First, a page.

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Federal Legislation

As a parent, you are in the best position to advocate for your child. To do that, you must be aware of what you can do to ensure that your child receives the services and accommodations she or he needs. Below are some resources on rights and laws designed to give your child the best education possible. Remember, your Hemophilia Treatment Center (HTC) or local bleeding disorders organization is there to help you along the way.

  • Stay informed. Understand your child's diagnosis and how it impacts her or his education.
  • Know your rights. Your child’s right to a proper education is protected under two important federal laws, the Individuals with Disabilities Education Act (IDEA), which requires schools to develop an Individualized Education Program (IEP), and Section 504 of the Rehabilitation Act of 1973. These laws are described in detail below.
  • Understand your child's IEP. Your school is required by law to help you develop this plan. If you have questions, don't be afraid to ask. If you still have questions, continue to ask until you completely understand the process, the IEP, and how this will help your child's education. Do not sign an IEP unless you understand and agree with its contents.
  • Play an active role in preparing your child's IEP or Section 504 plan. Make suggestions. Speak up if you feel a goal, objective, or accommodation is not appropriate.
  • Get it in writing. When possible, obtain written documentation from teachers, administrators, or other professionals working with your child describing any behavioral or academic concerns they may have.
  • Keep careful records. This should include any written documentation you have obtained, communication between home and school, progress reports, and evaluations. You should also keep a copy of any letter you send to the school. Keep these records well organized and in one place—they may be very useful in the future.
  • Keep open communication with your child’s teachers. Schedule meetings to ensure you and school personnel are on the same page with your child’s progress and IEP or 504 plan. Ask them how to best keep open communication, whether by e-mail, in-person meetings, or a communication notebook.
  • Encourage your child every day. Help your child create a system for completing homework assignments and other school projects.

Educational Rights

Your child’s right to a proper education is protected under two important federal laws, the Individuals with Disabilities Education Act (IDEA) and Section 504 of the Rehabilitation Act of 1973. These laws are described in detail in the Table below.

The Individuals with Disabilities Education Act (IDEA) (Public Law 101-476)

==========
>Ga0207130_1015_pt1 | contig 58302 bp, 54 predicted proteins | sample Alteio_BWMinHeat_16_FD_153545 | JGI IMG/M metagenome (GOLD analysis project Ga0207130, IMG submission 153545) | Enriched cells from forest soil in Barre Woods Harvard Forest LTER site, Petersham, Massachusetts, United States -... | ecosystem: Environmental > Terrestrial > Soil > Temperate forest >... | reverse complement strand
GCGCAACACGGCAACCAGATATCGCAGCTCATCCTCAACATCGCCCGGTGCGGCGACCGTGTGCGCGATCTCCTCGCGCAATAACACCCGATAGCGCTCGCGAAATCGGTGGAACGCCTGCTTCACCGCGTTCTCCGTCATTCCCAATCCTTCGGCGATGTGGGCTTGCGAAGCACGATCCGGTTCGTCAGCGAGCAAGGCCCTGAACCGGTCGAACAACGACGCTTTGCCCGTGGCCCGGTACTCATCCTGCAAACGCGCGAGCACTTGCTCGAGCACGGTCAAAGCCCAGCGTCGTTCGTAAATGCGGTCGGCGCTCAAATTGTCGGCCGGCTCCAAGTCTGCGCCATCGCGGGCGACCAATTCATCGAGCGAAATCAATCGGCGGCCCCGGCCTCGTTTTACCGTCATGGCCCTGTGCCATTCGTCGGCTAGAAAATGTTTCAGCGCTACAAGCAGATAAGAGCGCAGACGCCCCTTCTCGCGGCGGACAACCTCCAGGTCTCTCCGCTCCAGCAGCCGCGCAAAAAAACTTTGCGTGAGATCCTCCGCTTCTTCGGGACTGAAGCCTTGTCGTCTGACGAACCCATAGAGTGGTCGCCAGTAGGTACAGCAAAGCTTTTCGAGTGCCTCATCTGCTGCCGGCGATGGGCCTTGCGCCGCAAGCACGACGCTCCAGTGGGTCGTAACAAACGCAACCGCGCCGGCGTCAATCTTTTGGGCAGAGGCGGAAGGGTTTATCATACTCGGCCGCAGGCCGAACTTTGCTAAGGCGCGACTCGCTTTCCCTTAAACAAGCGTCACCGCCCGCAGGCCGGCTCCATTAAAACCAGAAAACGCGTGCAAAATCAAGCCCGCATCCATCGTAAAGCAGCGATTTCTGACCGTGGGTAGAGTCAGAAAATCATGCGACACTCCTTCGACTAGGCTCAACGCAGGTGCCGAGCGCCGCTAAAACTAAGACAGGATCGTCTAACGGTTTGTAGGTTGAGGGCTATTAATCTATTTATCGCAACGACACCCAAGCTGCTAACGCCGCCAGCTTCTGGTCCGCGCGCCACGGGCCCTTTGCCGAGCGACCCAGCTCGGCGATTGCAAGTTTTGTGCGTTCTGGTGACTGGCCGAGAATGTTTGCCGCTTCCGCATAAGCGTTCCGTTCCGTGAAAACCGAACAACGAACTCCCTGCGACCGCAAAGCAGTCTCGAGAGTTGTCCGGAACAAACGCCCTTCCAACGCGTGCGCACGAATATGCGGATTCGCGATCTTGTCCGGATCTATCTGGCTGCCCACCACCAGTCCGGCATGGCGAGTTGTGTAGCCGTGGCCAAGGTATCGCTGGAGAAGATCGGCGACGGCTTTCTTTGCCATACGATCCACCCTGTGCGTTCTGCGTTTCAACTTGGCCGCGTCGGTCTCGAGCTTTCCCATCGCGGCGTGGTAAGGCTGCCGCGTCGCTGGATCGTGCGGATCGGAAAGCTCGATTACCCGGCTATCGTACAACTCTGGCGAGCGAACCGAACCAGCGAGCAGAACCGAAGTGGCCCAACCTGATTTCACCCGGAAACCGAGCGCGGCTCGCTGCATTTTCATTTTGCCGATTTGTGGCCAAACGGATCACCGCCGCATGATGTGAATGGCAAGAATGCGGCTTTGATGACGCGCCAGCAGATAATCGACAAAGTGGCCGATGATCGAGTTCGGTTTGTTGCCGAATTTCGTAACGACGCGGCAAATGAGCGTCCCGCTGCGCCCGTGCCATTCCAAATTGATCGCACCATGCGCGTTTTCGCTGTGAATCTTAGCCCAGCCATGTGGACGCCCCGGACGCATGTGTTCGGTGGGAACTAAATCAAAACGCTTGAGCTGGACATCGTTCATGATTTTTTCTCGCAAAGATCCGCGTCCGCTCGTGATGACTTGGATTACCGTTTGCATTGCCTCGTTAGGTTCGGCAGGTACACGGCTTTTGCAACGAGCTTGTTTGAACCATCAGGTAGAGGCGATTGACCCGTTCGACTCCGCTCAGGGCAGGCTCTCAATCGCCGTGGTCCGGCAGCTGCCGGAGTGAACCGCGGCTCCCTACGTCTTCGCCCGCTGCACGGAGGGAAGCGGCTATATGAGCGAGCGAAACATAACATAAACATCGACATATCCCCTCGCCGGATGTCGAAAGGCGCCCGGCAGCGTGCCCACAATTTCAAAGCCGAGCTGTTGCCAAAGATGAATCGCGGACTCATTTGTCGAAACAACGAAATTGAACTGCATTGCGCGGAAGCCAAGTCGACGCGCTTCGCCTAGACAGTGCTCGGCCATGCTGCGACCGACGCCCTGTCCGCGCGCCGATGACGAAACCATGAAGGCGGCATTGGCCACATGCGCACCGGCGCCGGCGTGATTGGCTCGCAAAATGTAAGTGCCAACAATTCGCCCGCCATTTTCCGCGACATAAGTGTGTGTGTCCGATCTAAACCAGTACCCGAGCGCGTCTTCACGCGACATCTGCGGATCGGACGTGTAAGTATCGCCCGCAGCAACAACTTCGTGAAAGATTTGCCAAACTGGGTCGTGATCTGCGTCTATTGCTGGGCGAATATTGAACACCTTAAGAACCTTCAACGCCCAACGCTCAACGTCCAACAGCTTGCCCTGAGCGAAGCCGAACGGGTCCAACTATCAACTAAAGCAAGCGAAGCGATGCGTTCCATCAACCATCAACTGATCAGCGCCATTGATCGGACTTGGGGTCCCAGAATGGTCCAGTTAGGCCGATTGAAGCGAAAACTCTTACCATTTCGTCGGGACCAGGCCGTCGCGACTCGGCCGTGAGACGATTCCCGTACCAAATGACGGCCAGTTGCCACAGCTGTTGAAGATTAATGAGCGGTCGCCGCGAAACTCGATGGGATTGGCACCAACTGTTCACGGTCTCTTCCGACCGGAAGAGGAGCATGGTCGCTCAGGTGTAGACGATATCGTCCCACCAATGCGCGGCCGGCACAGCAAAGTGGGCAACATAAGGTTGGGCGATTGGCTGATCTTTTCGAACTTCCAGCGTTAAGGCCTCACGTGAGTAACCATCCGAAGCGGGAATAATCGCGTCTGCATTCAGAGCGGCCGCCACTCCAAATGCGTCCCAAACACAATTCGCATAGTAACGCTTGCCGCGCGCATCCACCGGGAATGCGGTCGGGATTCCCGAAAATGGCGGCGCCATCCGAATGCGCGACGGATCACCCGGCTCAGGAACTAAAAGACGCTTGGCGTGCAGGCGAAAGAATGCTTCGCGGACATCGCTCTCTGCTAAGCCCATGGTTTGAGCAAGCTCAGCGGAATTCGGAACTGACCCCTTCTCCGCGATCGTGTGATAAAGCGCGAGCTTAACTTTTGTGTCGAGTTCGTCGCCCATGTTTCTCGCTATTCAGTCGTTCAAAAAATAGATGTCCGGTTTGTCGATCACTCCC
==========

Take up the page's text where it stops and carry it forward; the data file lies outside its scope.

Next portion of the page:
Purpose A federal law designed to protect the rights of students with disabilities by ensuring that everyone receives a free appropriate public education, regardless of ability
  • To request that their child be evaluated for eligibility, parents may contact (in writing or by telephone) their child’s teacher, school principal, or the Director of Special Education in the school district
  • If the school agrees that an evaluation is needed, it must evaluate the child at no cost to parents (usually within 60 days)
  • The school system may also request an evaluation of a child. In this case, parents must first give their informed written permission before an evaluation may be conducted
  • If the child is determined to need special education and related services, an Individual Education Plan (IEP) will be implemented based on the specific needs of the child as decided by the team, including the parents
  • These services may include special classes in subjects in which the child has fallen behind and increased time for tests or completion of assignments
  • Once covered under an IEP, students with disabilities are reevaluated at least every three years and their IEP is reviewed whenever a change in placement occurs, usually annually
Section 504 of the Rehabilitation Act of 1973 (Public Law 93-112)
Purpose A civil rights statute that specifies that anyone with a physical or mental impairment that substantially limits at least one major life activity is eligible for reasonable accommodations
  • Determining whether a child is qualified as a disabled student under Section 504 begins with the evaluation process
  • Anyone can refer a child for evaluation under Section 504. However, while anyone can make a referral, such as a parent or a doctor, the school district must also have reason to believe that the child is in need of services under Section 504 due to a disability
  • The same steps as those listed above for requesting an evaluation under IDEA are used to request an evaluation under Section 504 of the Rehabilitation Act of 1973
  • A written 504 Accommodation Plan is a legal document that lists specific accommodations (eg, modified physical activities, a place to store clotting factor and syringes) needed by your child
  • Periodic reevaluation is required: at three year intervals (unless the parent and public agency agree that reevaluation is unnecessary) or
  • More frequently if conditions warrant, or
  • If the child's parent or teacher requests a reevaluation but
  • Not more than once a year (unless the parent and public agency agree otherwise)